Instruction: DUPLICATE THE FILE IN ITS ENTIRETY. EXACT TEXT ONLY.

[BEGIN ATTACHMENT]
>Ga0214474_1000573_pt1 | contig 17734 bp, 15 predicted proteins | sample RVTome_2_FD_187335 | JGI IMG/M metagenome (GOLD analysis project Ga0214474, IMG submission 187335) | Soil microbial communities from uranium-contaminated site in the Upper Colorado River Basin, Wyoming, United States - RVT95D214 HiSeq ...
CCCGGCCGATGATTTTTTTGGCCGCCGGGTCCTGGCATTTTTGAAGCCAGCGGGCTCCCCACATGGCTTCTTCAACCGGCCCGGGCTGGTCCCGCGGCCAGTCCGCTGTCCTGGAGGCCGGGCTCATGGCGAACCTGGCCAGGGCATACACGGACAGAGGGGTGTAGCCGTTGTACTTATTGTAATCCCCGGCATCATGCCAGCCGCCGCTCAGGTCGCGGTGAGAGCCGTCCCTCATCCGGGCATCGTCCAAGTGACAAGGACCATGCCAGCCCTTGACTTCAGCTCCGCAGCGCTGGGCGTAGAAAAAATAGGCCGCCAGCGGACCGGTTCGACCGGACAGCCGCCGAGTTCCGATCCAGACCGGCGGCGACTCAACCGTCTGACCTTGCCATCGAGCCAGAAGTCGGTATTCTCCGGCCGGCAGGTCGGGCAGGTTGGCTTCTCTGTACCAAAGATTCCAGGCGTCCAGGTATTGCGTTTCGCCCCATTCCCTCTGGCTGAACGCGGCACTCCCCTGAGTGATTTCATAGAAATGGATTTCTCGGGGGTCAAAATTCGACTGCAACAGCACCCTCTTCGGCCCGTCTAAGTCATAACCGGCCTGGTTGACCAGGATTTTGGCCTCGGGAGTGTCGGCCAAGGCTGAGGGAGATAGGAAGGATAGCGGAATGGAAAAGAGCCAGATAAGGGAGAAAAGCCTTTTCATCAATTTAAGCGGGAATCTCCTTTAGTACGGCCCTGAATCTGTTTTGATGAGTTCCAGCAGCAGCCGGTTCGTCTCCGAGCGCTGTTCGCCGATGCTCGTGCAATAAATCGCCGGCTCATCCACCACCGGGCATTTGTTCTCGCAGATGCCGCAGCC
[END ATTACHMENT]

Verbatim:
>Ga0214474_1000573_pt1 | contig 17734 bp, 15 predicted proteins | sample RVTome_2_FD_187335 | JGI IMG/M metagenome (GOLD analysis project Ga0214474, IMG submission 187335) | Soil microbial communities from uranium-contaminated site in the Upper Colorado River Basin, Wyoming, United States - RVT95D214 HiSeq ...
CCCGGCCGATGATTTTTTTGGCCGCCGGGTCCTGGCATTTTTGAAGCCAGCGGGCTCCCCACATGGCTTCTTCAACCGGCCCGGGCTGGTCCCGCGGCCAGTCCGCTGTCCTGGAGGCCGGGCTCATGGCGAACCTGGCCAGGGCATACACGGACAGAGGGGTGTAGCCGTTGTACTTATTGTAATCCCCGGCATCATGCCAGCCGCCGCTCAGGTCGCGGTGAGAGCCGTCCCTCATCCGGGCATCGTCCAAGTGACAAGGACCATGCCAGCCCTTGACTTCAGCTCCGCAGCGCTGGGCGTAGAAAAAATAGGCCGCCAGCGGACCGGTTCGACCGGACAGCCGCCGAGTTCCGATCCAGACCGGCGGCGACTCAACCGTCTGACCTTGCCATCGAGCCAGAAGTCGGTATTCTCCGGCCGGCAGGTCGGGCAGGTTGGCTTCTCTGTACCAAAGATTCCAGGCGTCCAGGTATTGCGTTTCGCCCCATTCCCTCTGGCTGAACGCGGCACTCCCCTGAGTGATTTCATAGAAATGGATTTCTCGGGGGTCAAAATTCGACTGCAACAGCACCCTCTTCGGCCCGTCTAAGTCATAACCGGCCTGGTTGACCAGGATTTTGGCCTCGGGAGTGTCGGCCAAGGCTGAGGGAGATAGGAAGGATAGCGGAATGGAAAAGAGCCAGATAAGGGAGAAAAGCCTTTTCATCAATTTAAGCGGGAATCTCCTTTAGTACGGCCCTGAATCTGTTTTGATGAGTTCCAGCAGCAGCCGGTTCGTCTCCGAGCGCTGTTCGCCGATGCTCGTGCAATAAATCGCCGGCTCATCCACCACCGGGCATTTGTTCTCGCAGATGCCGCAGCC